Hilo Iconography, still inchoate
January 11, 2010
Chess sets, and Scrabble, certainly. But not Battleship, Mastermind, Risk, Monopoly, Clue?
Bicycles, and pipes (the kind you smoke). But not skateboards or cigarettes, muscle cars or cigars?
Teapots and typewriters. But not coffeepots or fountain pens?
Books. But not LPs?
What do you think?
I drink coffee, but I don’t own a coffeepot. Credibility intact!
What about Diplomacy? or is that not a Thing?
Diplomacy is a very fun game, but I’d say it’s anti-lowbrow, probably, not hilobrow — because it makes you despise everyone. Speaking of which, I believe that the idea for Diplomacy came from this Nietzsche passage (“Will to Power,” in case you couldn’t tell): “My idea is that every specific body strives to become master over all space and to extend its force ( — its will to power:) and to thrust back all that resists its extension. But it continually encounters similar efforts on the parts of other bodies and ends by coming to an arrangement (“union”) with those of them that are sufficiently related to it: they then conspire for power. And the process goes on–.”
“Fun with Friedrich: A Primer in the Nietzschean Niceties for Boys and Girls,” by Joshua Glenn (digital edition forthcoming 2011).
I stopped by chez Glenn last night, and Josh was working on this very title with his designer. The coffee table was covered with 1930s Italian Fascist schoolbooks…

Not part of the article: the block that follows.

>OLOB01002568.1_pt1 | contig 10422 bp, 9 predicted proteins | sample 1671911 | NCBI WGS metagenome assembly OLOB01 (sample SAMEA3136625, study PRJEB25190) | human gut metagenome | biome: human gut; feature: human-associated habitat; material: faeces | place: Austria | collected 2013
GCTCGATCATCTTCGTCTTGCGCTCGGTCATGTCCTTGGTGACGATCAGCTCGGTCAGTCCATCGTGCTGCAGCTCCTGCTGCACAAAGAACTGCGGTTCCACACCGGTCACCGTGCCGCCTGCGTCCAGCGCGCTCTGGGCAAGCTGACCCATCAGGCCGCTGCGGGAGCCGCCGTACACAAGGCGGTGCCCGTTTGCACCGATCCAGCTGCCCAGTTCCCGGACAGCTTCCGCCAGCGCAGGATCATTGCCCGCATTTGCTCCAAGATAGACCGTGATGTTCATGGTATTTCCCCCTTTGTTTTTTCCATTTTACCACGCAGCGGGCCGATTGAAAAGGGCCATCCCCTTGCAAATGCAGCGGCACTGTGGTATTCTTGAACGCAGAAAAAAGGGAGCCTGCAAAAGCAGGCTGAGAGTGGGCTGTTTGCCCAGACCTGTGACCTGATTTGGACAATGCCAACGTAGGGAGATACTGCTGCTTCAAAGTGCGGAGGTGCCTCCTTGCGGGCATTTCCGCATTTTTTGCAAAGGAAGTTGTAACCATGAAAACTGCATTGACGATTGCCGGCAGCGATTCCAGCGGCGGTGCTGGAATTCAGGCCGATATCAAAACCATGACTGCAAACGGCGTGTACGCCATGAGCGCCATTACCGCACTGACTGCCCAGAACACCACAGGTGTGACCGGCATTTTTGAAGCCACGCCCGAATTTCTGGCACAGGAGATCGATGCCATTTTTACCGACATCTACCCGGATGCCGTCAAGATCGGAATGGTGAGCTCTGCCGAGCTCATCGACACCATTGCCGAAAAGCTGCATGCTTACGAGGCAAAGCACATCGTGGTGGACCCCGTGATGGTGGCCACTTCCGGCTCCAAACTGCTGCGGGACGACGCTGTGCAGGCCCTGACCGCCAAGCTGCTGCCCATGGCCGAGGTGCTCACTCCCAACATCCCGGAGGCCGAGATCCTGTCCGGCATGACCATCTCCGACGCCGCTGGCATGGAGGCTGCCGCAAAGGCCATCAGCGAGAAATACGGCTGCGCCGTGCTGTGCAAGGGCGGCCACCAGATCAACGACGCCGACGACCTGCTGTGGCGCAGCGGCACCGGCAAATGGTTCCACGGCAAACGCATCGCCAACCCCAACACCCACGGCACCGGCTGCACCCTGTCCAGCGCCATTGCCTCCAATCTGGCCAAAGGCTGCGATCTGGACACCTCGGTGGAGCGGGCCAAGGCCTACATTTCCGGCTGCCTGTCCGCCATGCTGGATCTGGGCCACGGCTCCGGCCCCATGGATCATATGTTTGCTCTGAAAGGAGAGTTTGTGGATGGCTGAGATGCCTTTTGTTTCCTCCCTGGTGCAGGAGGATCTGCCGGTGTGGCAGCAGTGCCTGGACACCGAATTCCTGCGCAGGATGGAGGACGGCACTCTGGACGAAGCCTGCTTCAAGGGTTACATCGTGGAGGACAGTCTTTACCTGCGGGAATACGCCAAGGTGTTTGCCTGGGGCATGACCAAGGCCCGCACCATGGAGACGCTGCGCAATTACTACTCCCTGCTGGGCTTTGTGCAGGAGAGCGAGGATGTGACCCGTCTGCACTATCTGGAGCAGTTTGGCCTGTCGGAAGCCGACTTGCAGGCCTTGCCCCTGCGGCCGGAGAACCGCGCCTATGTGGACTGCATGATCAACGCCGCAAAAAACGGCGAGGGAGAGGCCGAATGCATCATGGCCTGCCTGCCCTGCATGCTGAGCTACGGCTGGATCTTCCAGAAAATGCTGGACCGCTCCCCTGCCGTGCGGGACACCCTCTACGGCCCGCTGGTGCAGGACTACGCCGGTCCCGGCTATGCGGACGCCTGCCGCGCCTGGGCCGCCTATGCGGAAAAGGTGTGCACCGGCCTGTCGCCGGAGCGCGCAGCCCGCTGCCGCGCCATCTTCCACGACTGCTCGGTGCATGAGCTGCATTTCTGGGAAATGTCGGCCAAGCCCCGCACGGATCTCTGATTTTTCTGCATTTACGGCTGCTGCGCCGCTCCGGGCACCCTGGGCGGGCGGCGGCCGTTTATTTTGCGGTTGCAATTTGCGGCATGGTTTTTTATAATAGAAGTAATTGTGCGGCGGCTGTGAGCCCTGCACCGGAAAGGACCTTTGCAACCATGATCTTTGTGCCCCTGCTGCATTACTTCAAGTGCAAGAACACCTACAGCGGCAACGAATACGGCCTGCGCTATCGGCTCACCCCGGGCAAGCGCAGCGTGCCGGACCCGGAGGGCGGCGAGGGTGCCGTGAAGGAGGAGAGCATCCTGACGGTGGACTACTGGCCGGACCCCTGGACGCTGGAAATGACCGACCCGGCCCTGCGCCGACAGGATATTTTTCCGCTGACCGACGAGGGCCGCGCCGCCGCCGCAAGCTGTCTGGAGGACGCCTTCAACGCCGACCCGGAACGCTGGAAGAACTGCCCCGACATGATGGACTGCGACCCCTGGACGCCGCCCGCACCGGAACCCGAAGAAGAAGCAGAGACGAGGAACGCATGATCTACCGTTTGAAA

What Matthew says is, like all the best BS, so close to the truth!
Yes, but you’re missing the game theory aspect, though I don’t think I’m entirely clear on the strict lines between the ‘brows. Risk may be anti-lowbrow (those schamlzty paintings of field generals on the boxes! Oy!) and Battleship may be strictly lowbrow, but these games are dominated in some part by *luck*; isn’t Diplomacy’s insistence that the true engine of proper gaming is the narrow DMZ between minds make it properly Hilobrow? Or am I missing something?
I think Diplomacy, by removing luck entirely, is uber-Highbrow, which is what I mean by Anti-Lowbrow. Also, I should clarify that I enjoy all the games mentioned. My sons and I just finished up a week-long Risk game, as a matter of fact (my 9-year-old wiped us all out).
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